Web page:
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Bioinformatics Data and Databases. Stuart M. Brown, Ph.D. Director: NYU Bioinformatics Core. Biologists Collect Lots of Data. Hundreds of thousands of species Millions of articles in scientific journals Genetic information: gene names phenotype of mutants

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stuart m brown ph d director nyu bioinformatics core

Bioinformatics Data and Databases

Stuart M. Brown, Ph.D.

Director: NYU Bioinformatics Core

biologists collect lots of data
Biologists Collect Lots of Data
  • Hundreds of thousands of species
  • Millions of articles in scientific journals
  • Genetic information:
    • gene names
    • phenotype of mutants
    • location of genes/mutations on chromosmes
    • linkage (distances between genes)
slide3
High Throughput lab technology
    • PCR
    • Rapid inexpensive DNA sequencing
    • Many methods of collecting genotype data
      • Assays for specific polymorphisms
      • Genome-wide SNP chips
  • Must have data quality assessment prior to analysis
what is a database
What is a Database?
  • Organized data
  • Information is stored in "records" and "fields"
  • Fields are categories
    • Must contain contain data of the same type
  • Records contain data that is related to one object
a spreadsheet can be a database
A Spreadsheet can be a Database
  • columnsare Fields
  • Rows are Records
  • Can search for a term within just one field
  • Or combine searches across several fields
data formats
Data Formats
  • How to organize various types of genetic data?
  • Need standard formats
  • DNA sequence = GATC, but what about gaps, unknown letters, etc.
    • How many letters per line
    • ?? Spaces, numbers, headers, etc.
    • Store as a string, code as binary numbers, etc.
  • Use a completely different format for proteins?
fasta format
FASTA Format
  • In the process of writing a similarity searching program (in 1985), William Pearson designed a simple text format for DNA and protein sequences
  • The FASTA format is now universal for all databases and software that handles DNA and protein sequences

One header line, starts with > with a [return] at end

All other characters are part of sequence.Most software ignores spaces, carriage returns. Some ignores numbers

>URO1 uro1.seq Length: 2018 November 9, 2000 11:50 Type: N Check: 3854 ..

CGCAGAAAGAGGAGGCGCTTGCCTTCAGCTTGTGGGAAATCCCGAAGATGGCCAAAGACA

ACTCAACTGTTCGTTGCTTCCAGGGCCTGCTGATTTTTGGAAATGTGATTATTGGTTGTT

GCGGCATTGCCCTGACTGCGGAGTGCATCTTCTTTGTATCTGACCAACACAGCCTCTACC

CACTGCTTGAAGCCACCGACAACGATGACATCTATGGGGCTGCCTGGATCGGCATATTTG

TGGGCATCTGCCTCTTCTGCCTGTCTGTTCTAGGCATTGTAGGCATCATGAAGTCCAGCA

GGAAAATTCTTCTGGCGTATTTCATTCTGATGTTTATAGTATATGCCTTTGAAGTGGCAT

CTTGTATCACAGCAGCAACACAACAAGACTTTTTCACACCCAACCTCTTCCTGAAGCAGA

TGCTAGAGAGGTACCAAAACAACAGCCCTCCAAACAATGATGACCAGTGGAAAAACAATG

multi sequence fasta file
Multi-Sequence FASTA file

>FBpp0074027 type=protein; loc=X:complement(16159413..16159860,16160061..16160497); ID=FBpp0074027; name=CG12507-PA; parent=FBgn0030729,FBtr0074248; dbxref=FlyBase:FBpp0074027,FlyBase_Annotation_IDs:CG12507 PA,GB_protein:AAF48569.1,GB_protein:AAF48569; MD5=123b97d79d04a06c66e12fa665e6d801; release=r5.1; species=Dmel; length=294;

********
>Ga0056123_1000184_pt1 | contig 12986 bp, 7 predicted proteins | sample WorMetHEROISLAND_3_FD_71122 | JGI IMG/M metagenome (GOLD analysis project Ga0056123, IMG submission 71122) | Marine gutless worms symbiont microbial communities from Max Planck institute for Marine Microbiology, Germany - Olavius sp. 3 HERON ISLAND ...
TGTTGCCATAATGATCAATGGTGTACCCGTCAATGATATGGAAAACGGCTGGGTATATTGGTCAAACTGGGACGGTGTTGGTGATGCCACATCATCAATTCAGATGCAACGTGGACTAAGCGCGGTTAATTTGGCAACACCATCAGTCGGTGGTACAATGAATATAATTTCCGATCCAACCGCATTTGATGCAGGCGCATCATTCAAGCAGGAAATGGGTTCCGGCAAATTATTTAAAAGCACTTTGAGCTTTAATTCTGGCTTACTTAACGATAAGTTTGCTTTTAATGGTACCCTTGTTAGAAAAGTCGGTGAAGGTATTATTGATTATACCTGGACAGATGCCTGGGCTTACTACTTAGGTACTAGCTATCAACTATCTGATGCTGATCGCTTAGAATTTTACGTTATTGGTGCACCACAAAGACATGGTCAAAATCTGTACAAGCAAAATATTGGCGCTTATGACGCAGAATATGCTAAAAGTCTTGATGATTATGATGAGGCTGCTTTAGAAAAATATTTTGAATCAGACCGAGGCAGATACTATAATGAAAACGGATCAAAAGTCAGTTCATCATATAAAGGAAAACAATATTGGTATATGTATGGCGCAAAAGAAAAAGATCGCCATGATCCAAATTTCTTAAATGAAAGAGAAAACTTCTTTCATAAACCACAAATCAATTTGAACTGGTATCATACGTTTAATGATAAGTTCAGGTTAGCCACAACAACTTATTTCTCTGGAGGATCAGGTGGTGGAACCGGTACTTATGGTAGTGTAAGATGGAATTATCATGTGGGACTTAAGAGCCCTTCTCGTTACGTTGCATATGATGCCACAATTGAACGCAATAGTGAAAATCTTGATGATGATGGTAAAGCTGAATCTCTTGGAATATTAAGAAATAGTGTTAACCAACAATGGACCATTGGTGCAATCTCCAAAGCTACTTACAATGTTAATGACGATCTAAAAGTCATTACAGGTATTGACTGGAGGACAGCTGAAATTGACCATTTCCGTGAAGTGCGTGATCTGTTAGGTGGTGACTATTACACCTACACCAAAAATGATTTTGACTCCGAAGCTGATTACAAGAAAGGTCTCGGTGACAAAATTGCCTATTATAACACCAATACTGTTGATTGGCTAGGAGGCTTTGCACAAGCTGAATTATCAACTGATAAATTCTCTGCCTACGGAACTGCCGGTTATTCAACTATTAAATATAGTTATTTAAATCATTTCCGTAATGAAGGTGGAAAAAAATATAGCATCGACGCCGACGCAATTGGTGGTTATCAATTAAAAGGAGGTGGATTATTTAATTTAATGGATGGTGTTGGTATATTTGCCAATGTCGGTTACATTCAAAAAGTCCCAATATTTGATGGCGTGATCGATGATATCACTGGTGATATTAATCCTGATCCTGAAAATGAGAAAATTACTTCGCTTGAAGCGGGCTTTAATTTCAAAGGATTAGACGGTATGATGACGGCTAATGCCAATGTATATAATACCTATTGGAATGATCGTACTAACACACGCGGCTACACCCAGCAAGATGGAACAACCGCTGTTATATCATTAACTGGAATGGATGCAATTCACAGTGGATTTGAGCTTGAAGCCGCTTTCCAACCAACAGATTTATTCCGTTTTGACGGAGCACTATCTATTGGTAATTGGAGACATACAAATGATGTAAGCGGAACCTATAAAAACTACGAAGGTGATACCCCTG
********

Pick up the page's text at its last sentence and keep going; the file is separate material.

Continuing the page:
MRCLMPLLLANCIAANPSFEDPDRSLDMEAKDSSVVDTMGMGMGVLDPTQ

PKQMNYQKPPLGYKDYDYYLGSRRMADPYGADNDLSASSAIKIHGEGNLA

SLNRPVSGVAHKPLPWYGDYSGKLLASAPPMYPSRSYDPYIRRYDRYDEQ

YHRNYPQYFEDMYMHRQRFDPYDSYSPRIPQYPEPYVMYPDRYPDAPPLR

DYPKLRRGYIGEPMAPIDSYSSSKYVSSKQSDLSFPVRNERIVYYAHLPE

IVRTPYDSGSPEDRNSAPYKLNKKKIKNIQRPLANNSTTYKMTL

>FBpp0082232 type=protein; loc=3R:complement(9207109..9207225,9207285..9207431); ID=FBpp0082232; name=mRpS21-PA; parent=FBgn0044511,FBtr0082764; dbxref=FlyBase:FBpp0082232,FlyBase_Annotation_IDs:CG32854-PA,GB_protein:AAN13563.1,GB_protein:AAN13563; MD5=dcf91821f75ffab320491d124a0d816c; release=r5.1; species=Dmel; length=87;

MRHVQFLARTVLVQNNNVEEACRLLNRVLGKEELLDQFRRTRFYEKPYQV

RRRINFEKCKAIYNEDMNRKIQFVLRKNRAEPFPGCS

>FBpp0091159 type=protein; loc=2R:complement(2511337..2511531,2511594..2511767,2511824..2511979,2512032..2512082); ID=FBpp0091159; name=CG33919-PA; parent=FBgn0053919,FBtr0091923; dbxref=FlyBase:FBpp0091159,FlyBase_Annotation_IDs:CG33919-PA,GB_protein:AAZ52801.1,GB_protein:AAZ52801; MD5=c91d880b654cd612d7292676f95038c5; release=r5.1; species=Dmel; length=191;

MKLVLVVLLGCCFIGQLTNTQLVYKLKKIECLVNRTRVSNVSCHVKAINW

NLAVVNMDCFMIVPLHNPIIRMQVFTKDYSNQYKPFLVDVKIRICEVIER

RNFIPYGVIMWKLFKRYTNVNHSCPFSGHLIARDGFLDTSLLPPFPQGFY

QVSLVVTDTNSTSTDYVGTMKFFLQAMEHIKSKKTHNLVHN

>FBpp0070770 type=protein; loc=X:join(5584802..5585021,5585925..5586137,5586198..5586342,5586410..5586605); ID=FBpp0070770; name=cv-PA; parent=FBgn0000394,FBtr0070804; dbxref=FlyBase:FBpp0070770,FlyBase_Annotation_IDs:CG12410-PA,GB_protein:AAF46063.1,GB_protein:AAF46063; MD5=0626ee34a518f248bbdda11a211f9b14; release=r5.1; species=Dmel; length=257;

MEIWRSLTVGTIVLLAIVCFYGTVESCNEVVCASIVSKCMLTQSCKCELK

NCSCCKECLKCLGKNYEECCSCVELCPKPNDTRNSLSKKSHVEDFDGVPE

LFNAVATPDEGDSFGYNWNVFTFQVDFDKYLKGPKLEKDGHYFLRTNDKN

LDEAIQERDNIVTVNCTVIYLDQCVSWNKCRTSCQTTGASSTRWFHDGCC

ECVGSTCINYGVNESRCRKCPESKGELGDELDDPMEEEMQDFGESMGPFD

GPVNNNY

other standards
Other Standards?
  • Other types of important medical and genetic data may not have universal standards:
    • Genotype/haplotype
    • Clinical records
    • Gene expression
    • Protein structure
    • Alignments
    • Phylogenetic trees
reformatting data files
Reformatting Data Files
  • Much of the routine (yet annoying) work of bioinformatics involves messing around with data files to get them into formats that will work with various software
  • Then messing around with the results produced by that software to create a useful summary…
public databases
Public Databases
  • In addition to your own experimental data, access to public data is essential for epidemiology
    • Complete genome sequences (human and pathogens/vectors)
    • SNPs
    • Genotypes
    • Population Sets